Okay, levity and pickiness aside: None of what I'm writing here is addressed to any one person, or meant as criticism. I'm giving my thoughts as a person who writes for a living AND teaches others how to write for a living. I welcome the wonderful world of more garden bloggers. In my professional world, I am paid to write about gardening a great deal, though not exclusively. I am a professional writer but am NOT a professional gardener, landscaper, plantswoman, etc, in that I don't make a living doing gardening for anyone else. I tell people I'm not an expert--I am experienced, and especially experienced in what works in gardens in Nova Scotia, and on native plants for our region. But put me in British Columbia, or Texas, or Glasgow Scotland, and I'd be a rank beginner, though I've gleaned a good deal from reading blogs from those and many other locales.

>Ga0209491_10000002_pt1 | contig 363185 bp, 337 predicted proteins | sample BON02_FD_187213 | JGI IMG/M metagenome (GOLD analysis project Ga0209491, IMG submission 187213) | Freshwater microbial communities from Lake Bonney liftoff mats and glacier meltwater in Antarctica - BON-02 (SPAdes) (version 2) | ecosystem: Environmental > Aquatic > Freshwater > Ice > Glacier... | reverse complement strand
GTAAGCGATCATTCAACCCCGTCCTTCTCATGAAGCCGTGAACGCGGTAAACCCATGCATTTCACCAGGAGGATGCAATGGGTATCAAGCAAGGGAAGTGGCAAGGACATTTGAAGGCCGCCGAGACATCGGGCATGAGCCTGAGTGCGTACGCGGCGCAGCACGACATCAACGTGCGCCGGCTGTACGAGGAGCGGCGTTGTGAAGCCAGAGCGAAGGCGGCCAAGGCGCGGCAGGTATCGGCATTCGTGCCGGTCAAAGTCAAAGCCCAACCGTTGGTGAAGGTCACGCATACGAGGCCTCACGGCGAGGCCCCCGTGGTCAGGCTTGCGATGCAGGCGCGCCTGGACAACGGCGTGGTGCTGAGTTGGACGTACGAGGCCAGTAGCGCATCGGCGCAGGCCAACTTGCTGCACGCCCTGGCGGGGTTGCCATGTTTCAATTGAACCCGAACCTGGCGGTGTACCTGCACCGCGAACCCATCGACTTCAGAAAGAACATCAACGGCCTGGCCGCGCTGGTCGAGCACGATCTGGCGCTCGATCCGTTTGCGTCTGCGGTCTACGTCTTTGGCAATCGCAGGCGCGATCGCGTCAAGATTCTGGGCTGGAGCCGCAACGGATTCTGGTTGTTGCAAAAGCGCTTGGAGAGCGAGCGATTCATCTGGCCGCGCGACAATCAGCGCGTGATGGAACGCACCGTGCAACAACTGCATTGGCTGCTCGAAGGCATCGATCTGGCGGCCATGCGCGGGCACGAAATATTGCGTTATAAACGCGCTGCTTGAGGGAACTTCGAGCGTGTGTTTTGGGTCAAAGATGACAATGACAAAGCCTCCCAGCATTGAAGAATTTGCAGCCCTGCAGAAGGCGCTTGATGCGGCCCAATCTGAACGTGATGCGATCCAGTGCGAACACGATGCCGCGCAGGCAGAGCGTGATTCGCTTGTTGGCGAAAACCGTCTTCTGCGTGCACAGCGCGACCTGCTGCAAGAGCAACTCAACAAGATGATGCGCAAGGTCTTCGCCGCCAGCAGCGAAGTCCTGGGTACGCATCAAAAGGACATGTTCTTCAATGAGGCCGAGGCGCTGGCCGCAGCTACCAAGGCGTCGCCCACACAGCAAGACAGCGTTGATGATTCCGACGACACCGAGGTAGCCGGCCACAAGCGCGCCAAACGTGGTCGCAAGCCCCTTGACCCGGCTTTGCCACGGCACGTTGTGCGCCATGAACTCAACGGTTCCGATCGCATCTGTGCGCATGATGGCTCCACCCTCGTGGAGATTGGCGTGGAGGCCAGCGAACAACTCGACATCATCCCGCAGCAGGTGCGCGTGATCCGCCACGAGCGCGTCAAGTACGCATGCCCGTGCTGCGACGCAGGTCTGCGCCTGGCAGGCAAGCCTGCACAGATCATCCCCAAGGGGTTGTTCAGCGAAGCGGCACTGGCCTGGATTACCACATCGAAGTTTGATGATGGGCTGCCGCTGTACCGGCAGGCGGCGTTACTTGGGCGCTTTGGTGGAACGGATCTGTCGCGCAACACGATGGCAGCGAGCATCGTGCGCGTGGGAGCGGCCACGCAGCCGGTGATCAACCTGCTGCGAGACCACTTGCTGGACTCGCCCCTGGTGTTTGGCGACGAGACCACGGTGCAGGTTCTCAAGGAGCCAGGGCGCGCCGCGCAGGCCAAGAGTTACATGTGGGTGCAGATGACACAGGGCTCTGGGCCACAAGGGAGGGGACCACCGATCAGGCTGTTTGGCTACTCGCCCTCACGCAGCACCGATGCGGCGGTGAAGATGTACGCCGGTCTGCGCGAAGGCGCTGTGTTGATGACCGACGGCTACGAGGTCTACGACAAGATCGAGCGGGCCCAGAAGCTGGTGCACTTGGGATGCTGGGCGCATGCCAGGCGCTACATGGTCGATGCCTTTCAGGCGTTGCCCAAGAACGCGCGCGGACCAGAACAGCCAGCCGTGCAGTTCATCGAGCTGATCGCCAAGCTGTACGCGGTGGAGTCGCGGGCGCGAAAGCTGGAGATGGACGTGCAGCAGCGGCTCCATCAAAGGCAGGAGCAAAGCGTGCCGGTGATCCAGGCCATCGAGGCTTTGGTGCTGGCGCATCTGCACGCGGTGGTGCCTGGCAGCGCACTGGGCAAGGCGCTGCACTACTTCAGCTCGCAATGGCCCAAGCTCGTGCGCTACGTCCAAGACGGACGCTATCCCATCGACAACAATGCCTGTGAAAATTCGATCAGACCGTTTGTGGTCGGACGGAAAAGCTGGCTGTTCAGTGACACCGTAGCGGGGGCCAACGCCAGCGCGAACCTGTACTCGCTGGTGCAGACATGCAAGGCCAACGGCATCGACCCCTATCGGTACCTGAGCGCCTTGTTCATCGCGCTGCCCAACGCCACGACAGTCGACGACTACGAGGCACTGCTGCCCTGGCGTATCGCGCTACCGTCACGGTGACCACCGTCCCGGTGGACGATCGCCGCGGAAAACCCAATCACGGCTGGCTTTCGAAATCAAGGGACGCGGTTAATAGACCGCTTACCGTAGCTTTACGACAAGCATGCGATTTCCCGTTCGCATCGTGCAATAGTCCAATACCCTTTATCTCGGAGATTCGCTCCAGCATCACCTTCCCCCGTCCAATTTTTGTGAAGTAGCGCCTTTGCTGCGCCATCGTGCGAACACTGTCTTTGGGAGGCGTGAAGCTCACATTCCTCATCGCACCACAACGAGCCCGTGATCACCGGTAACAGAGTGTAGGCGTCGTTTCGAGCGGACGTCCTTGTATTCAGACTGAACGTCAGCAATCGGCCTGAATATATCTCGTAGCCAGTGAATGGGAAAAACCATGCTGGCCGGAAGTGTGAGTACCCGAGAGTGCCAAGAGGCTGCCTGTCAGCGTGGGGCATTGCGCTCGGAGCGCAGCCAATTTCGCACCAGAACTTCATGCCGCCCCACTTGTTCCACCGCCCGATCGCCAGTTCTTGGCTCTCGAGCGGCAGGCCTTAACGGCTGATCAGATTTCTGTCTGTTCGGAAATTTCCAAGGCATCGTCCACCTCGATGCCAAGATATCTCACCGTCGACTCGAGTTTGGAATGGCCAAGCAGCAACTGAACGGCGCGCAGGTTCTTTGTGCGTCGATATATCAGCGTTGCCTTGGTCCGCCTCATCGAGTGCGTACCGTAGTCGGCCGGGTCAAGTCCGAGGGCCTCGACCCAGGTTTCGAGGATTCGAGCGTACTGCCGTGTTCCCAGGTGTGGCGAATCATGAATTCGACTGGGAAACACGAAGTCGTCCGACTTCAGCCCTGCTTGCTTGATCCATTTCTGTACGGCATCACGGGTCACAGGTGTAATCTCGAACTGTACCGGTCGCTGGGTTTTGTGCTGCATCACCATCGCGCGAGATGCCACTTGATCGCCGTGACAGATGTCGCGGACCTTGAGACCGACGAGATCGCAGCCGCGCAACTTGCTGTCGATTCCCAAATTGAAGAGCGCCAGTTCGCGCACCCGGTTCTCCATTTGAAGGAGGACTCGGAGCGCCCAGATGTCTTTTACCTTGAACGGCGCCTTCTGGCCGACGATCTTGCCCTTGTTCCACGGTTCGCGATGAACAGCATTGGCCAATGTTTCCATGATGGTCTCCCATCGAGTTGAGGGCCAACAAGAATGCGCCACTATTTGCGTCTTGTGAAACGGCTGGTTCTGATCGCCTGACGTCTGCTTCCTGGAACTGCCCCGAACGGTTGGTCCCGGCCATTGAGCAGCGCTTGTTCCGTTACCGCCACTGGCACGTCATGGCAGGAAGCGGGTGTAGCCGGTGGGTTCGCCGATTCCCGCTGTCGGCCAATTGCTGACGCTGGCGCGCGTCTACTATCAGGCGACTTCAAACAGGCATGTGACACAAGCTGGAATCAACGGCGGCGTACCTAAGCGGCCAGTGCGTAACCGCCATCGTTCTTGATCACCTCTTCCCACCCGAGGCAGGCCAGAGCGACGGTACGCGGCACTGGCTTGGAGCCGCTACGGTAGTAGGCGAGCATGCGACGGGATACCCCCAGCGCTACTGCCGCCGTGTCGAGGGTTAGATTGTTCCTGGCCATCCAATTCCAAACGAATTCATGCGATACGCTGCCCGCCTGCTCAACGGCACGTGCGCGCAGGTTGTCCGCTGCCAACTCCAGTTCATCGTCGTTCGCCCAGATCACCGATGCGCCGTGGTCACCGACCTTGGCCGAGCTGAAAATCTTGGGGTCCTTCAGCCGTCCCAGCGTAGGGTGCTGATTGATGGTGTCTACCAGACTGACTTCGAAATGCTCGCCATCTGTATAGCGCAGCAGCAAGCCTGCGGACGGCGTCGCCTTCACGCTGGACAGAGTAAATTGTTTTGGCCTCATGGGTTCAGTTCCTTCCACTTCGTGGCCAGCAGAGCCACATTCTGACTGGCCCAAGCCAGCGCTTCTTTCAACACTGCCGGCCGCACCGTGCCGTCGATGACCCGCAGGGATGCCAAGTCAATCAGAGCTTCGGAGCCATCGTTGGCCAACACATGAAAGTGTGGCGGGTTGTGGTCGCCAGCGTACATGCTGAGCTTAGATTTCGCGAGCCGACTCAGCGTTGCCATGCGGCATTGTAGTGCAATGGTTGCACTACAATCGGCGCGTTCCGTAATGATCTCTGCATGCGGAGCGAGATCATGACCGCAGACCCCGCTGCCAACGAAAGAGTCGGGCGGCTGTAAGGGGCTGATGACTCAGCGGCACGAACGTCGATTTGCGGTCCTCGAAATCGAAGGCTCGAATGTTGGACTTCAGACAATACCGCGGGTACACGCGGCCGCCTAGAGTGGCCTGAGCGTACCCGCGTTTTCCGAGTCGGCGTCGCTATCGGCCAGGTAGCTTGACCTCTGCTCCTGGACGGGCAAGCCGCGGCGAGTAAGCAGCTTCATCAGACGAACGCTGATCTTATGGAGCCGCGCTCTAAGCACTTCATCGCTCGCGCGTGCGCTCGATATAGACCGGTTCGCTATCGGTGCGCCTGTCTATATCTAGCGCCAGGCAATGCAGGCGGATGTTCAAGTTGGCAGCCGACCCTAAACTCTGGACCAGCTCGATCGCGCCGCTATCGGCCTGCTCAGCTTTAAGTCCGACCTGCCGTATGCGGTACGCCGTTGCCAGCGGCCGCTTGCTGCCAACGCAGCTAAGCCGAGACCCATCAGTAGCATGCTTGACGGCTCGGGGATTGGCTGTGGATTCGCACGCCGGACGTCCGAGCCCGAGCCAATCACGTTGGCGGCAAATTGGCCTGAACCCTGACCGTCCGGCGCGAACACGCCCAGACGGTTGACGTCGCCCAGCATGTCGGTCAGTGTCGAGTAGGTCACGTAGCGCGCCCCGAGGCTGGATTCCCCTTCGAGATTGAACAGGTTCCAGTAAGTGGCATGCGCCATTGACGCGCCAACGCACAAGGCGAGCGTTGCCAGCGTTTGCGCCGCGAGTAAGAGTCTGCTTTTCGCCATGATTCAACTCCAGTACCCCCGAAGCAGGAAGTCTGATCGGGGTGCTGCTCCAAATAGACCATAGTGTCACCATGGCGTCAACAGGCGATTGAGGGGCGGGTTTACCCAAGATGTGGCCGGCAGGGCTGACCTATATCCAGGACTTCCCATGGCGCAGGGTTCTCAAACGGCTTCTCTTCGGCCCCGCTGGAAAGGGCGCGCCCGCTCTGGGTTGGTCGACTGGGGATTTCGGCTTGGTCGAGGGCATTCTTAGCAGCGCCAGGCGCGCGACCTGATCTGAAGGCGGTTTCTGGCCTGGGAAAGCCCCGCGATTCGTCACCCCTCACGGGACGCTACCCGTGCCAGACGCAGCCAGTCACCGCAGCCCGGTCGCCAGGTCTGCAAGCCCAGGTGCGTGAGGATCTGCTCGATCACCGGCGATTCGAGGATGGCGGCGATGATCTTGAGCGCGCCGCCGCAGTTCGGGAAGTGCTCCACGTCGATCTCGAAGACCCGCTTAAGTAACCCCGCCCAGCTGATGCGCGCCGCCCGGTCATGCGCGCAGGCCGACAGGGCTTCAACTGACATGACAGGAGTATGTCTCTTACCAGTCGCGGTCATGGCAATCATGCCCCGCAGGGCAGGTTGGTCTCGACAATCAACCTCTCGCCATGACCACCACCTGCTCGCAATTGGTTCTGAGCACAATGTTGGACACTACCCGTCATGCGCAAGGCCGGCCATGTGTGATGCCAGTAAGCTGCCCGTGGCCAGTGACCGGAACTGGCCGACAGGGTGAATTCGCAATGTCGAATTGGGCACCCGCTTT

The word blog means Web-Log, which loosely means diary or journal for the wonderful world of the Interwebs era. For many of us, it started out as a way to keep track of some of our gardening thoughts. For some, it's a way to keep family informed about what's going on in our world. For others, it's a way to 'give back' to the gardening community we learn from. I don't make a cent from my blog, don't use google ads, don't allow paid advertising or link exchanges, don't receive payment for the nurseries and other sites I list--which I list because I like and use them. But there are certainly a whole whack of sites out there that are gunning for traffic, for hits, for clicks to make a killing on advertising. And there are some that overly-pimp products, and feel very much like sell-outs. But that's their choice.